When I open a Review, avowedly conducted by dissenters, and in support of their cause, I by no means expect to meet with all, or most, things coincident with my own views. And if, by experience, I have learned the general outline of their political creed and principles, I do not expect that they should essentially alter these, either as warned by my reproof, awed by my supposed menace, or in complacency to my feelings. I have no such expectations, whatever I might desire. But I always have chosen and loved to read both sides on every controverted subject; and it is with me no uncommon case, in the Eclectic Review, as well as in other rather unfriendly publications, to meet with passages which greatly inform and please me; even though I am still obliged to dissent from the broad and general conclusions which they deduce from their statements and reasonings; while other papers, where controversy is nearly out of sight, meet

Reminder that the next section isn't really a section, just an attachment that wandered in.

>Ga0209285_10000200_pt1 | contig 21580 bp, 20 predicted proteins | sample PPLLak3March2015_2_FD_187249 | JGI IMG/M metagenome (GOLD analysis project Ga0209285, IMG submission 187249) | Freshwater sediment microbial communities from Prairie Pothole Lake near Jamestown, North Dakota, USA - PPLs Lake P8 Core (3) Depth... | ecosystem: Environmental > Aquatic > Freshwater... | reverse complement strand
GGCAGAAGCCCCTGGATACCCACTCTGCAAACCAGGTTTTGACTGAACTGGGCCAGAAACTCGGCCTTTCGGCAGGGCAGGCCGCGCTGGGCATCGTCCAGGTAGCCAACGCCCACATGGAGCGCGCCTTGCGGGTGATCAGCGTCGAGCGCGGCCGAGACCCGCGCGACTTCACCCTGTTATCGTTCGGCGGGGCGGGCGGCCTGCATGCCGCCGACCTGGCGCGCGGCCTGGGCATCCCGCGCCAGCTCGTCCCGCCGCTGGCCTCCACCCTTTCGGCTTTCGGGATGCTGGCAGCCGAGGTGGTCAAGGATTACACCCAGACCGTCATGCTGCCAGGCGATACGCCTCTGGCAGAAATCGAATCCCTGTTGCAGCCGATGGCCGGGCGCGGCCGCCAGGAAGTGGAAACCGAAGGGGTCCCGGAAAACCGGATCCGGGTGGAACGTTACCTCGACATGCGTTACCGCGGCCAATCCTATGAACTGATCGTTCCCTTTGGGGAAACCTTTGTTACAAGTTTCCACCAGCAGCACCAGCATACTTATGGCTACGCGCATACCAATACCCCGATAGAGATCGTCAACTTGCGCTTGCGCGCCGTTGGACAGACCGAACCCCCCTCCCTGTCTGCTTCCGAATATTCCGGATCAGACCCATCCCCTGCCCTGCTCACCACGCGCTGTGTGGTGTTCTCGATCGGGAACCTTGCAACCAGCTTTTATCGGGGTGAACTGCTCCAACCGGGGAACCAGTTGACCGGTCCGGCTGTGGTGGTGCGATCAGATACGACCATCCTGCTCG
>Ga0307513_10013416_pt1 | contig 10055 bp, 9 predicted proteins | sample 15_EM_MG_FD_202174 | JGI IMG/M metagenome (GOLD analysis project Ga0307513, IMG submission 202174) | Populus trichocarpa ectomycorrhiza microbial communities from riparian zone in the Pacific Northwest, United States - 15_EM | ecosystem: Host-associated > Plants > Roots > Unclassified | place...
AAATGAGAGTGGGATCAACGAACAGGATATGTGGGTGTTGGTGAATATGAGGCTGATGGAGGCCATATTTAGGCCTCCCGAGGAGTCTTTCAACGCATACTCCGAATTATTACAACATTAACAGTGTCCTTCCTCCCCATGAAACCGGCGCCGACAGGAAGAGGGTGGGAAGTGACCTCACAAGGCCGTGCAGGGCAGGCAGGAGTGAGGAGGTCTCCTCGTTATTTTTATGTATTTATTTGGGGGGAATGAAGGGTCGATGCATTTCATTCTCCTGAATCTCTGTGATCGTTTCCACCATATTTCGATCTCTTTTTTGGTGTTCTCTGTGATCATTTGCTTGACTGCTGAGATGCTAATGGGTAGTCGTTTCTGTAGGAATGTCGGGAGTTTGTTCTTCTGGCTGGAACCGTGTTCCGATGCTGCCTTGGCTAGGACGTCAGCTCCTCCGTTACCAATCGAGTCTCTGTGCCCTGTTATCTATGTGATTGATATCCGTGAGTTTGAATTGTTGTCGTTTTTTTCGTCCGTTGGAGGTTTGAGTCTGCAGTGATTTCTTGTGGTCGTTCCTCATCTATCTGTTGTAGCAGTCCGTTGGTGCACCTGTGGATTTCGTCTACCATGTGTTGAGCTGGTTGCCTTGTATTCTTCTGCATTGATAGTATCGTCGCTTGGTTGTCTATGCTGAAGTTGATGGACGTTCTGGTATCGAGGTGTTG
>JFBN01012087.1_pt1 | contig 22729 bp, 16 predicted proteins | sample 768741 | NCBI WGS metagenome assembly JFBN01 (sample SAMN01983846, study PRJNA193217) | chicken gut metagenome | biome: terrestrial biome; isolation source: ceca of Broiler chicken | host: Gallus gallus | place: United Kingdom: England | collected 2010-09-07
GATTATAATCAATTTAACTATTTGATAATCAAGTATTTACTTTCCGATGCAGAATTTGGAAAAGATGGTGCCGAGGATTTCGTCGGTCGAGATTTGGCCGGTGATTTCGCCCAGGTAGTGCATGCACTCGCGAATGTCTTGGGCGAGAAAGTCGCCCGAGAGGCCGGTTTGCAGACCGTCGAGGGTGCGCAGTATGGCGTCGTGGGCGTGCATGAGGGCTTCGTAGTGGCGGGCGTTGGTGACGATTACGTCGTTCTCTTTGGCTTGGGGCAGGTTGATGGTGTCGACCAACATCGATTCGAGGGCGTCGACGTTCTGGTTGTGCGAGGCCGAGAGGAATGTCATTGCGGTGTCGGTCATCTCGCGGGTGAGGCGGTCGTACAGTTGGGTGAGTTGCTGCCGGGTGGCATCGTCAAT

1 Prov. xvii. 10.
with my more unqualified approbation. then, that one point, on which I remarked, is "the fly in the pot of ointment, &c."
I only would hope, that the conductors of the Eclectic Review will be induced, in their controversial and political discussions, to deal more in discrimination in their observations respecting men and measures, and less in sweeping indiscriminating censures; more in fair and temperate argument, and less in what I must call invective, for want of a more appropriate word; that they will endeavour to confine their conclusions, or inductions, within the limits allowed by the premises, and to those things to which they refer ; and that, in affairs which involve the most extensive and important human interests, they will adopt a fairer and more cautious method of communicating their sentiments to the public. In these particulars, from many things which I hear from different quarters, a large proportion of their dissenting brethren would agree with me. My views, if not of politics, yet of the duty of subjects to their civil governors, are before the public.1 I am conscious that I am not a ministerialist; for I often have had occasion to express disapprobation of some measures of every ministry-for instance, of state lotteries. I am no enemy to the calm investigation of public measures; either those of other countries, or of our own. Yet "Honour "the king" was given as the command of God, when there were no responsible ministers who